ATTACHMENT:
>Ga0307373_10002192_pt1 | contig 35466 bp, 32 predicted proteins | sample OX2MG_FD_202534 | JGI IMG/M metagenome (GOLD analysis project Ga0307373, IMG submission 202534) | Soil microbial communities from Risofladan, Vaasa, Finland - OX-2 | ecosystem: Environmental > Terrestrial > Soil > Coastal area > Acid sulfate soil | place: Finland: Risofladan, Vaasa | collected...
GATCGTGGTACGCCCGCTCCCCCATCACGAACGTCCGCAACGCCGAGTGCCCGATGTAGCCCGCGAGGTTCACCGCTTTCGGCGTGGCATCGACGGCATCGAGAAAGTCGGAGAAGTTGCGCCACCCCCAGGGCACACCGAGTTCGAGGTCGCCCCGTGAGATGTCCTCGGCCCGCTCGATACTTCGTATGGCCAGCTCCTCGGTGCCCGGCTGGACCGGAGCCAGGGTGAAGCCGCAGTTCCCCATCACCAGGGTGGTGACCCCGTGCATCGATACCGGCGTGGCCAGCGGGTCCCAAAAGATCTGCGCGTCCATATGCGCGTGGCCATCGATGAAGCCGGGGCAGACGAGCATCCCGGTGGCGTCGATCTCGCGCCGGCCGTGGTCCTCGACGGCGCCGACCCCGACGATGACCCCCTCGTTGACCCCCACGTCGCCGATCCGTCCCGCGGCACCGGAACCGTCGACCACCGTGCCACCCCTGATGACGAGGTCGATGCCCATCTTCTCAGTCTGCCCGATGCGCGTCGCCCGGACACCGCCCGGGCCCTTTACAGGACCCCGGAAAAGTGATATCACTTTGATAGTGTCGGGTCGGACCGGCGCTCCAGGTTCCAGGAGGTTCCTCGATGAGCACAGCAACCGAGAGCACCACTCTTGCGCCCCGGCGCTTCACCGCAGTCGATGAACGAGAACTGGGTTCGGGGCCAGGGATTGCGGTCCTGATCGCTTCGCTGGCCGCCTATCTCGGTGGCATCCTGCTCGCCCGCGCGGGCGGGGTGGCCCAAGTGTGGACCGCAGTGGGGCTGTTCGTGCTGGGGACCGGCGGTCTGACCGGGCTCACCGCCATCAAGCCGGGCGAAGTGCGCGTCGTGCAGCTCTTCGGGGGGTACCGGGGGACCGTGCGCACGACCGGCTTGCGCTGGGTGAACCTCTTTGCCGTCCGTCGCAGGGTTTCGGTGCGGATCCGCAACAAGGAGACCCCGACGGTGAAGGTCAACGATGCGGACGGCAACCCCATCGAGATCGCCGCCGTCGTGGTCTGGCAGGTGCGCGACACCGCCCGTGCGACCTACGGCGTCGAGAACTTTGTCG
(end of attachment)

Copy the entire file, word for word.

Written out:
>Ga0307373_10002192_pt1 | contig 35466 bp, 32 predicted proteins | sample OX2MG_FD_202534 | JGI IMG/M metagenome (GOLD analysis project Ga0307373, IMG submission 202534) | Soil microbial communities from Risofladan, Vaasa, Finland - OX-2 | ecosystem: Environmental > Terrestrial > Soil > Coastal area > Acid sulfate soil | place: Finland: Risofladan, Vaasa | collected...
GATCGTGGTACGCCCGCTCCCCCATCACGAACGTCCGCAACGCCGAGTGCCCGATGTAGCCCGCGAGGTTCACCGCTTTCGGCGTGGCATCGACGGCATCGAGAAAGTCGGAGAAGTTGCGCCACCCCCAGGGCACACCGAGTTCGAGGTCGCCCCGTGAGATGTCCTCGGCCCGCTCGATACTTCGTATGGCCAGCTCCTCGGTGCCCGGCTGGACCGGAGCCAGGGTGAAGCCGCAGTTCCCCATCACCAGGGTGGTGACCCCGTGCATCGATACCGGCGTGGCCAGCGGGTCCCAAAAGATCTGCGCGTCCATATGCGCGTGGCCATCGATGAAGCCGGGGCAGACGAGCATCCCGGTGGCGTCGATCTCGCGCCGGCCGTGGTCCTCGACGGCGCCGACCCCGACGATGACCCCCTCGTTGACCCCCACGTCGCCGATCCGTCCCGCGGCACCGGAACCGTCGACCACCGTGCCACCCCTGATGACGAGGTCGATGCCCATCTTCTCAGTCTGCCCGATGCGCGTCGCCCGGACACCGCCCGGGCCCTTTACAGGACCCCGGAAAAGTGATATCACTTTGATAGTGTCGGGTCGGACCGGCGCTCCAGGTTCCAGGAGGTTCCTCGATGAGCACAGCAACCGAGAGCACCACTCTTGCGCCCCGGCGCTTCACCGCAGTCGATGAACGAGAACTGGGTTCGGGGCCAGGGATTGCGGTCCTGATCGCTTCGCTGGCCGCCTATCTCGGTGGCATCCTGCTCGCCCGCGCGGGCGGGGTGGCCCAAGTGTGGACCGCAGTGGGGCTGTTCGTGCTGGGGACCGGCGGTCTGACCGGGCTCACCGCCATCAAGCCGGGCGAAGTGCGCGTCGTGCAGCTCTTCGGGGGGTACCGGGGGACCGTGCGCACGACCGGCTTGCGCTGGGTGAACCTCTTTGCCGTCCGTCGCAGGGTTTCGGTGCGGATCCGCAACAAGGAGACCCCGACGGTGAAGGTCAACGATGCGGACGGCAACCCCATCGAGATCGCCGCCGTCGTGGTCTGGCAGGTGCGCGACACCGCCCGTGCGACCTACGGCGTCGAGAACTTTGTCG